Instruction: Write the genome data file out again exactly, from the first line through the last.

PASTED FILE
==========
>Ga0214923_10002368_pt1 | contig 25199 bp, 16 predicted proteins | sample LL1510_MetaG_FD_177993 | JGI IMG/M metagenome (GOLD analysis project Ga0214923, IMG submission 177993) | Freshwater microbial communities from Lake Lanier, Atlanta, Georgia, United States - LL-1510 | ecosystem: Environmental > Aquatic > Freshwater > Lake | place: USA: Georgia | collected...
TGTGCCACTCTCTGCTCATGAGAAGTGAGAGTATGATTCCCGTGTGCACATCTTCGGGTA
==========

>Ga0214923_10002368_pt1 | contig 25199 bp, 16 predicted proteins | sample LL1510_MetaG_FD_177993 | JGI IMG/M metagenome (GOLD analysis project Ga0214923, IMG submission 177993) | Freshwater microbial communities from Lake Lanier, Atlanta, Georgia, United States - LL-1510 | ecosystem: Environmental > Aquatic > Freshwater > Lake | place: USA: Georgia | collected...
TGTGCCACTCTCTGCTCATGAGAAGTGAGAGTATGATTCCCGTGTGCACATCTTCGGGTA